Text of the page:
THE Shetland Coastguard helicopter happened to be in the area by chance on a training exercise, and but for that it is thought none would have survived the worst North Sea aviation disaster.

Rescuer Captain Gordon Mitchell recalled the “devastation” of the downed Chinook helicopter 30 years ago today, when 45 people were killed just over two miles away from its Sumburgh, Shetland destination on its return from the Brent oilfield.

He was amazed to find two survivors.

Loading article content

The tragedy came swiftly after a catastrophic engine failure, which caused the twin rotor blades to collide, plunging the Boeing 234LR Chinook 100ft into the sea.

It was a further quirk of fate that saved young engineer Eric Morrans, after he had earlier changed his planned seat for the journey, while pilot Pusht Vaid smashed his way through a window to swim clear of the aircraft.

Captain Gordon Mitchell said he and the three crew automatically went into operational mode, setting aside their own emotions at the sight of the sickening scene in front of them.

Morrans, only 20 at the time, was found clinging to a life raft, which he couldn’t lift himself into because of his injuries, and the pilot was holding on to a piece of floating wreckage.

It is only after the event, says Mitchell, that the human cost and the suffering comes back.

The 79-year-old said: “It is all kind of fresh in my memory, but it was just part of the job.”

The weather was fine and clear and the rescue crew were surprised by the call.

Mitchell said: “We were puzzled.

“We didn't know what had happened.

“We got there and saw the devastation.

“We saw two people to be rescued.”

He went on: “It is only when you get time to reflect that you think of the devastation and the children and the mothers and fathers and families that are going to be suffering.”

The crew couldn’t see any others to lift from the sea and Vaid and Morrans were flown to Lerwick’s Gilbert Bain Hospital.

Morrans was reported as saying at the time: “The whole cabin seemed to shake violently and the back end dropped dramatically towards the sea with the nose obviously in the air.

“Looking towards me was this audience of faces looking towards me totally shocked.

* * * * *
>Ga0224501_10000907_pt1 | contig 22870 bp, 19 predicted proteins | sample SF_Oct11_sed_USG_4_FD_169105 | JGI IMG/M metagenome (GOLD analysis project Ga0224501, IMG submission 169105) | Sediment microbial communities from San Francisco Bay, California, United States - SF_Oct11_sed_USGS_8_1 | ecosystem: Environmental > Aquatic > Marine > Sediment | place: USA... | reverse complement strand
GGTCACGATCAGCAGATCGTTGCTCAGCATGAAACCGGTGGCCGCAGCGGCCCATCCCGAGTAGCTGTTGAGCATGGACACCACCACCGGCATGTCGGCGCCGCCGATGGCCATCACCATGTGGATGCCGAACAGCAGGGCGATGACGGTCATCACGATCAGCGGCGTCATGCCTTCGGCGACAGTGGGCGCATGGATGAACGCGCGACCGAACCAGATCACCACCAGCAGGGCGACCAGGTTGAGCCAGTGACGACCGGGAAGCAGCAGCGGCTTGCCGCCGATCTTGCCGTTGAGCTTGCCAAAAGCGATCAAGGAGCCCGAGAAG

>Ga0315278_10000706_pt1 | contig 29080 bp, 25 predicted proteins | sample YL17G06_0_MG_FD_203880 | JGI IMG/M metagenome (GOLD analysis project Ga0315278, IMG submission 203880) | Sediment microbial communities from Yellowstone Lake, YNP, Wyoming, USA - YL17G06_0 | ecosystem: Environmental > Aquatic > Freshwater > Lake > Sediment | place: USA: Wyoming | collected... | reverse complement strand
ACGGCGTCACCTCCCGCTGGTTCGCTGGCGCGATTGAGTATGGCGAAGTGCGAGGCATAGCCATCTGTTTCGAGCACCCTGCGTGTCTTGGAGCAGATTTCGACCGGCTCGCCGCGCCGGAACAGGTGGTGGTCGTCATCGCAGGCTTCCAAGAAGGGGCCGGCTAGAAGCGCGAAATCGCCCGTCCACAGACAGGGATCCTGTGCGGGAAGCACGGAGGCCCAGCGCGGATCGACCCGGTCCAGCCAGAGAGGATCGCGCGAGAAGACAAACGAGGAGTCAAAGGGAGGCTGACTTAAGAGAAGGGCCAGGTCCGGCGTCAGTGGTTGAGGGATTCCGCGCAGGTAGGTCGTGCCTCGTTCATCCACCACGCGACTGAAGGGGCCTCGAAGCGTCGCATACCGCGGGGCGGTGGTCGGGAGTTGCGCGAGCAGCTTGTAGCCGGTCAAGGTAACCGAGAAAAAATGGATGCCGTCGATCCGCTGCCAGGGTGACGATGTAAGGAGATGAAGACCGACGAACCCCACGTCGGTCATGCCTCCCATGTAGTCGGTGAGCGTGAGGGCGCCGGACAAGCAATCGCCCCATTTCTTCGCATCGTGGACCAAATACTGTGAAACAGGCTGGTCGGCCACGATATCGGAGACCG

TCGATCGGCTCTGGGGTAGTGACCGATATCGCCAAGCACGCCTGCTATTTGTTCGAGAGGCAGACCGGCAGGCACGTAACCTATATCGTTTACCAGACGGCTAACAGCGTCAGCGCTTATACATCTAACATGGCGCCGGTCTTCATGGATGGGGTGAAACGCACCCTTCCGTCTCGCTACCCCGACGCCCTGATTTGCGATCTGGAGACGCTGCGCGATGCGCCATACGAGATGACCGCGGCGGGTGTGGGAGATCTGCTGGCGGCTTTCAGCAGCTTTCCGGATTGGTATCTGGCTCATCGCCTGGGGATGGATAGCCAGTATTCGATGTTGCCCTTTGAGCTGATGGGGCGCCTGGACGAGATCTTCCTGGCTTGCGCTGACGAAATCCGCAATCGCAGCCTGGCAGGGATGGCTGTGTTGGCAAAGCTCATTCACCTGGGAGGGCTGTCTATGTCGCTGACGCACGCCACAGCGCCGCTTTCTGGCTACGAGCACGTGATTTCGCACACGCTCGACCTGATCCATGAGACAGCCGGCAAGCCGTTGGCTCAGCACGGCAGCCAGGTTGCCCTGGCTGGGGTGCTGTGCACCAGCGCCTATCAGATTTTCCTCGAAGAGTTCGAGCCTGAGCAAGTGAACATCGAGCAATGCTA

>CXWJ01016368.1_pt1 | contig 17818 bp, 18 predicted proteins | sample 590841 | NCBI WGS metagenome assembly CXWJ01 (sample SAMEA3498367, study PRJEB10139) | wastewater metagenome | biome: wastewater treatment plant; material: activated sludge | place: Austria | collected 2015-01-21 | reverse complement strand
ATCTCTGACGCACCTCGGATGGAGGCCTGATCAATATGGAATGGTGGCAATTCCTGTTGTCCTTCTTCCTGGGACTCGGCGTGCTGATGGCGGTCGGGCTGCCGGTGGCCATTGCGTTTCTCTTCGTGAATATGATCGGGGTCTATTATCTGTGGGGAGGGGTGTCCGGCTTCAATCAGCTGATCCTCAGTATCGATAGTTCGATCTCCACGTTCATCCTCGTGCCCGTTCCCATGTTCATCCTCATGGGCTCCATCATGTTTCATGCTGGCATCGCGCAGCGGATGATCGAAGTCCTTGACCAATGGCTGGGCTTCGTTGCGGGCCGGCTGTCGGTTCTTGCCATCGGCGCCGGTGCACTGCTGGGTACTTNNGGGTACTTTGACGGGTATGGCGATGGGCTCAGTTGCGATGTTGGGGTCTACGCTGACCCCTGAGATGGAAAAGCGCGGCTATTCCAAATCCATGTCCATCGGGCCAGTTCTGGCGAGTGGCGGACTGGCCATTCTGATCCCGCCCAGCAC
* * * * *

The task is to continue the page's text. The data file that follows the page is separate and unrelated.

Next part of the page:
“I did almost nothing to save myself.

“It was just luck, the grace of God if you want to call it that.”

Vaid reportedly said: “We went from 100mph to 0mph.

“It was a very violent move. I reckon that’s when most of the men died.

“My co-pilot, as the handling pilot, broke his neck.

“I was sitting back and my back was resting, whereas he was leaning forward.”

He was quoted as saying he only realised how serious the incident was when he saw “bodies surfacing all around”.

According to the report by the Department of Transport Air Accidents Investigation Branch at Farnborough, the two survivors owed their lives in part to the fact that the coastguard helicopter spotted wreckage.

Had the coastguard not seen this and been able to winch the two survivors to safety within 10 minutes, then locating the helicopter would have been dependent on the Automatically Deployable Emergency Location Transmitter (ADELT), and the official report revealed that destroyed on impact.

The report’s conclusion was that the immediate cause of the accident was the failure of the modified spiral bevel ring gear in the aircraft’s forward transmission.

Not all were as lucky as the two survivors, and at a tribute service in Aberdeen on Saturday families of those who lost their lives in the Sumburgh disaster and other North Sea tragedies joined together for a poignant moment of remembrance.

They were at the service of commemoration in the Kirk of St Nicholas, which is home to the Oil and Gas Chapel that houses the Books of Remembrance where the names of those who have died offshore are inscribed.

It was opened by the lighting of a large candle for all who have died offshore since the industry began.

An additional candle will be lit to commemorate the 45 men who died when a Chinook helicopter crashed off Sumburgh on November 6, 1986.

An Act of Remembrance, where the names of those added to the Book of Remembrance are read out, was followed by a piper’s lament, and a minute’s silence.

Rev Pauline Nixon, a Church of England vicar whose husband Neville died in the Sumburgh disaster, spoke to the gathered families.

Chaplain to the oil and gas industry, Rev Gordon Craig, said the service was a “special time for families who have lost loved ones offshore to come together”.

He said: “It seemed very appropriate that this year, one day before the 30th anniversary of the worst disaster to occur in the industry that we commemorate those lost during our annual service.

“What all the families share is the suddenness of their loss and getting that horrible knock on the door to be told their loved one is not coming back.”

Families previously told of their pain even years after the disaster, and at one stage the parents of planning engineer Colin Hepburn, who was 28 when he was killed in the tragedy, said it was “something you never get over”.